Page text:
Category Archives: Neo-Confucianism

Ivanhoe Reviews Makeham (ed.), The Buddhist Roots of Zhu Xi’s Philosophical Thought

Notre Dame Philosophical Reviews

2018.11.26 View this Review Online   View Other NDPR Reviews

John Makeham (ed.), The Buddhist Roots of Zhu Xi’s Philosophical Thought, Oxford University Press, 2018, 354pp., $74.00 (hbk), ISBN 9780190878559.

Reviewed by Philip J. Ivanhoe, Sungkyunkwan University

This volume aims at answering important questions about the historical sources of Zhu Xi’s philosophical system; it includes a wealth of information about earlier, Buddhist philosophical writings and makes clear how some of these appear to have informed and influenced the development of Zhu’s philosophical system. I will very briefly describe the contents of the volume, highlighting some of the ways in which the various chapters fill out our understanding of how Chinese Buddhist philosophy provided sources and context for the development of Zhu’s thought. I then will consider what the volume aims to and does achieve.

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Using _Neo-Confucianism: A Philosophical Introduction_ in class

I used Neo-Confucianism: A Philosophical Introduction as the main textbook in a course on Neo-Confucianism this past semester. Student comments on the book (submitted anonymously as part of the teaching evaluation process) are available here. If any readers have used the book, Justin and I would love any further feedback! (I’d also be happy to share similar information about other course books, for other authors out there.)

New Book: Makeham, ed., The Buddhist Roots of Zhu Xi’s Philosophical Thought

I’m very happy to announce the publication of John Makeham, ed., The Buddhist Roots of Zhu Xi’s Philosophical Thought (Oxford). This is the culmination of a multi-year collaborative project that it was my good fortune to be a part of; I am very grateful to John and to the group for the opportunity. Details from Oxford are here and from Amazon are here, and I’ll add some brief information below.

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Teaching The Yi Jing (I Ching) in a Course on Neo-Confucianism

Over at Neo-Confucianism.com, which is the companion website for Justin Tiwald and my book Neo-Confucianism: A Philosophical Introduction, I have posted some reflections on how I taught the Yi Jing (Book of Changes) in the context of my recent course on Neo-Confucianism. We even performed a divination! Take a look, and comments/questions either there or here are most welcome.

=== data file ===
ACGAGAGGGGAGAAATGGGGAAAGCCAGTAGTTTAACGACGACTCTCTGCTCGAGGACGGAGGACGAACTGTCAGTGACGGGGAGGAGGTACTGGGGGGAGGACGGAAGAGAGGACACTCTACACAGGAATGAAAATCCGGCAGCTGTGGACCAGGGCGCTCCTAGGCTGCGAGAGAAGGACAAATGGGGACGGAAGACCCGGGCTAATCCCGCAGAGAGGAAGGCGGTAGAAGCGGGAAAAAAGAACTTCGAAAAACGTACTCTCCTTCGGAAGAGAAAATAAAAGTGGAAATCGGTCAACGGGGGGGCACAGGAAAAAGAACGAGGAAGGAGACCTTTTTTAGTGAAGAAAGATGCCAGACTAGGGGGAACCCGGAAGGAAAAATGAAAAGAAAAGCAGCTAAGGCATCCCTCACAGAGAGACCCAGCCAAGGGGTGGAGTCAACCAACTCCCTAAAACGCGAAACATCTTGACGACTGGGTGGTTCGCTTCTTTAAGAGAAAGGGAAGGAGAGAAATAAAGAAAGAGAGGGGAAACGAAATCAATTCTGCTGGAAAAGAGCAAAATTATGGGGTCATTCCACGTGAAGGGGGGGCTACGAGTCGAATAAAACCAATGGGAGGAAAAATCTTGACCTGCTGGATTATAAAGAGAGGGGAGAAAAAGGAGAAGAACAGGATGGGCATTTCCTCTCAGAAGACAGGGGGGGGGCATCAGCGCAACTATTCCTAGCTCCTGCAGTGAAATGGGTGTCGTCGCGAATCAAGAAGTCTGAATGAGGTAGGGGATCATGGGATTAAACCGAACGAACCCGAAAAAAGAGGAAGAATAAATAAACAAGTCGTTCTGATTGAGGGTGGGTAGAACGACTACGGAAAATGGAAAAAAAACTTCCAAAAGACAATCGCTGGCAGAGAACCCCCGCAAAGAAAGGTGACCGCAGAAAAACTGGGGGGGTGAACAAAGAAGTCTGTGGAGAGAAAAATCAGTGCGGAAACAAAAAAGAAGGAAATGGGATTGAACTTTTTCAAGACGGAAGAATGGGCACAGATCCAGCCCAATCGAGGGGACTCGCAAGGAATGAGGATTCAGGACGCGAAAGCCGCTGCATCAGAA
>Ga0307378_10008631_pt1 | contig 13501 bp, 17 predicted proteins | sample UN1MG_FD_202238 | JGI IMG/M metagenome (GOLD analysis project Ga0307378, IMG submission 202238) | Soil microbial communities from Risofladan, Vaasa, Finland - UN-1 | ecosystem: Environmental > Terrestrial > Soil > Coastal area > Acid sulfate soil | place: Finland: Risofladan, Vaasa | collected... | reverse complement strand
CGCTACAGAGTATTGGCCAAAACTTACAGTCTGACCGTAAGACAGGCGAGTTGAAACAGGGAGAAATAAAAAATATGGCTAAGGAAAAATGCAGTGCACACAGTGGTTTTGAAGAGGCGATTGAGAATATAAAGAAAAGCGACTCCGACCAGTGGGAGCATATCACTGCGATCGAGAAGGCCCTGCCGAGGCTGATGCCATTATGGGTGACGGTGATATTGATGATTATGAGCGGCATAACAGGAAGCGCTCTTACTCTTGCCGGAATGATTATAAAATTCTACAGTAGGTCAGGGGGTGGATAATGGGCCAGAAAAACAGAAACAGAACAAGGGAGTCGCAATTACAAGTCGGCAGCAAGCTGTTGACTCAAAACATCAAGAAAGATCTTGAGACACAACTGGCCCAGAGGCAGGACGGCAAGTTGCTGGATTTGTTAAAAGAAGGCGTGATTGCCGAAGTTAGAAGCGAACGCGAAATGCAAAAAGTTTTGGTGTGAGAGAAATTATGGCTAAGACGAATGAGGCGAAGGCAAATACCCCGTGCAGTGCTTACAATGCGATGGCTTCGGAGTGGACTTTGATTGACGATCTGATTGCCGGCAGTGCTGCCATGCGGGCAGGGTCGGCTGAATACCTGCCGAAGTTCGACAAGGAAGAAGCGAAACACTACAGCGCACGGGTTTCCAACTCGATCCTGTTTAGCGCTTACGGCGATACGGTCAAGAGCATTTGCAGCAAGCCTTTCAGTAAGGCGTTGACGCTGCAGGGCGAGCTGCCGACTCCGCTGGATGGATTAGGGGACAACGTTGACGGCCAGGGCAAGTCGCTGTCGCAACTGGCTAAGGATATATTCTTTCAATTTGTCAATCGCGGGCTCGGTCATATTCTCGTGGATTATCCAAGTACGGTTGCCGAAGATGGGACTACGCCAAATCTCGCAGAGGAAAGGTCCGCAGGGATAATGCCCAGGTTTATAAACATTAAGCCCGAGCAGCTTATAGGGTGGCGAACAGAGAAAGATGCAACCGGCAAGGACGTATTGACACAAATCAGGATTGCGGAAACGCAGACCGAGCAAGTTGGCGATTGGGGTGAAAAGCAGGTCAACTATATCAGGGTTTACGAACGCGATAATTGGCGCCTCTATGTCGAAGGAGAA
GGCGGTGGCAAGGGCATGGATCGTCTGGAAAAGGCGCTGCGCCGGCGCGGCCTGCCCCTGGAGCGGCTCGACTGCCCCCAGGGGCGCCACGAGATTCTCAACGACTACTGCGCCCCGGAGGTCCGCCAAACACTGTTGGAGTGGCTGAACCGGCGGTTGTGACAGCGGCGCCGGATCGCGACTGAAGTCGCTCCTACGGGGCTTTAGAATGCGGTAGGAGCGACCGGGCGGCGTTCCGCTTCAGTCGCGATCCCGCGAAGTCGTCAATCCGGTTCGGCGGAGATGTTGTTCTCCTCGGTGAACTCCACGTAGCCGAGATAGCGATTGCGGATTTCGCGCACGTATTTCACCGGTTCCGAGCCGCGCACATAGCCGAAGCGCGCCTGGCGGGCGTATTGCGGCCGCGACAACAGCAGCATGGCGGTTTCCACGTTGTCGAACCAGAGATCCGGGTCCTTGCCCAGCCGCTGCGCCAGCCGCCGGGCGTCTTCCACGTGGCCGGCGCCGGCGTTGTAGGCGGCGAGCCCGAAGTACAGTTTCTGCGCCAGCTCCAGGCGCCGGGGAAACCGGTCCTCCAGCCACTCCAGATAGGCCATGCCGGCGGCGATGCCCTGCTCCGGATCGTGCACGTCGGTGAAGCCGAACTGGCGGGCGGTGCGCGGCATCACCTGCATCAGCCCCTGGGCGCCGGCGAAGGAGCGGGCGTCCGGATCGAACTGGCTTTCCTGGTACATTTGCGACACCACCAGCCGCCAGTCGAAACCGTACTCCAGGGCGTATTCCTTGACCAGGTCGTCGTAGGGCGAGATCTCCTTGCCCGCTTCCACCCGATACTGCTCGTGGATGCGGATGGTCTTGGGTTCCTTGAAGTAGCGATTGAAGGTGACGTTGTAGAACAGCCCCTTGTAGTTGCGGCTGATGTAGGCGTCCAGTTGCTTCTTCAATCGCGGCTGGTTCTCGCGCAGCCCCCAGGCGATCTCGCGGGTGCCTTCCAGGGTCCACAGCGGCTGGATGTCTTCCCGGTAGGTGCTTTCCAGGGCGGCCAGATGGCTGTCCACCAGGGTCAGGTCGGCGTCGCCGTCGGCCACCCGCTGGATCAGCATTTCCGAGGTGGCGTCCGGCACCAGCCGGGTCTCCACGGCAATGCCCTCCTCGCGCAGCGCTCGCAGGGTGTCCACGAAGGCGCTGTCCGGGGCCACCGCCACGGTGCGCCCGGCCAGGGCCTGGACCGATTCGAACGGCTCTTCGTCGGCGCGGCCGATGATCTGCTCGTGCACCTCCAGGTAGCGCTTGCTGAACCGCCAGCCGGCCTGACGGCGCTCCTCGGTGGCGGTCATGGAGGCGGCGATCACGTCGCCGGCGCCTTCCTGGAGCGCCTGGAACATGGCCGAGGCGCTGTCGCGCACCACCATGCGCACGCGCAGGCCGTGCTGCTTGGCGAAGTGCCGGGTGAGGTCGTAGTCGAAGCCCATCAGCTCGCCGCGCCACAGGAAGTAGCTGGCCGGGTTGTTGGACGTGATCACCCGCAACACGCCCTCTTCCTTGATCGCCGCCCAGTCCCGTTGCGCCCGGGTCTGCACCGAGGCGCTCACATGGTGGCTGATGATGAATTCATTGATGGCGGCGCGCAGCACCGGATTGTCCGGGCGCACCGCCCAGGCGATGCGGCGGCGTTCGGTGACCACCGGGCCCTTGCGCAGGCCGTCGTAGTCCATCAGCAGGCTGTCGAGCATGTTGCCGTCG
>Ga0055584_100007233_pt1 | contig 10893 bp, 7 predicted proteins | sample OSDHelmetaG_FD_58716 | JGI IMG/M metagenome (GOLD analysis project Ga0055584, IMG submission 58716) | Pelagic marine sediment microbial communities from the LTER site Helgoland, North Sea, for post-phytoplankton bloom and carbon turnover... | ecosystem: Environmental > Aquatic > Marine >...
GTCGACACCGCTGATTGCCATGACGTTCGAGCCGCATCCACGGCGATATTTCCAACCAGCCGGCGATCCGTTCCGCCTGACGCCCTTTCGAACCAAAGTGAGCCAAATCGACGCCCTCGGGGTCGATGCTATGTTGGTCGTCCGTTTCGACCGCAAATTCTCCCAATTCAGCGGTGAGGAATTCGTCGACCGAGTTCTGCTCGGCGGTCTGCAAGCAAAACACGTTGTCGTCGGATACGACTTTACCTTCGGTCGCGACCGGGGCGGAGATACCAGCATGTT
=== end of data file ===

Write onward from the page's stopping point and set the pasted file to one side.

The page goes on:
Feature review of books on Ming thought

The latest Journal of Asian Studies (Volume 77 / Issue 2, May 2018, pp 500 – 506) contains a feature review titled “The Lively World of Ming Dynasty Thought” by Katherine Carlitz, covering three recent books on Ming thought:

  • Symptoms of an Unruly Age: Li Zhi and Cultures of Early Modernity. By Rivi Handler-Spitz. Seattle: University of Washington Press, 2017. xiii, 239 pp. ISBN: 9780295741505 (cloth, also available as e-book).
  • Li Mengyang, the North-South Divide, and Literati Learning in Ming China. By Chang Woei Ong. Cambridge, Mass.: Harvard University Asia Center, 2016. xi, 354 pp. ISBN: 9780674970595 (cloth).
  • Confucian Image Politics: Masculine Morality in Seventeenth-Century China. By Ying Zhang. Seattle: University of Washington Press, 2017. xvi, 306 pp. ISBN: 9780295998534 (cloth, also available as e-book).

Song Reviews Ivanhoe, Oneness

Notre Dame Philosophical Reviews

2018.05.05 View this Review Online   View Other NDPR Reviews

Philip J. Ivanhoe, Oneness: East Asian Conceptions of Virtue, Happiness, and How We are All Connected, Oxford University Press, 2017, 188 pp., $39.95, ISBN 9780190840518.

Reviewed by Bin Song, Washington College

At the center of East Asian philosophical traditions lies a conception of oneness signifying that “we — and in particular our personal welfare or happiness — are inextricably intertwined with other people, creatures, and things,” which Ivanhoe calls the “oneness hypothesis.” (1) While drawing upon the writings of East Asian, especially neo-Confucian, thinkers to elucidate the conception of oneness, this book aims to show how these traditional views “can guide us in constructing contemporary versions of the oneness hypothesis.” (3) In an era when human civilization is constantly alarmed by ecological crisis and societal disintegration, this book has great appeal particularly to those who are willing to employ comparative philosophy to tackle these menacing issues.

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Weekly Articles of Interest (7 May 2018)

Only one article (outside of the standard journals) came to my attention this week:

Hagop Sarkissian, “Neo-Confucianism, experimental philosophy and the trouble with intuitive methods,” British Journal for the History of Philosophy (2018). Abstract below and here; available for free download here (NOTE: if you have free access to this journal through your institution, please access it that way, saving the 50 free downloads for those without institutional access).

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Free download of article on Wang Yangming

Larry Israel has published an article with Asian Philosophy, titled “The Transformation of the Wang Yangming Scholarship in the West, ca. 1960-1980: A Historical Essay.”  He asked me to post this because Routledge makes 50 eprints freely available here, and he didn’t know what to do with them, or if they would be of any interest. Feel free to download!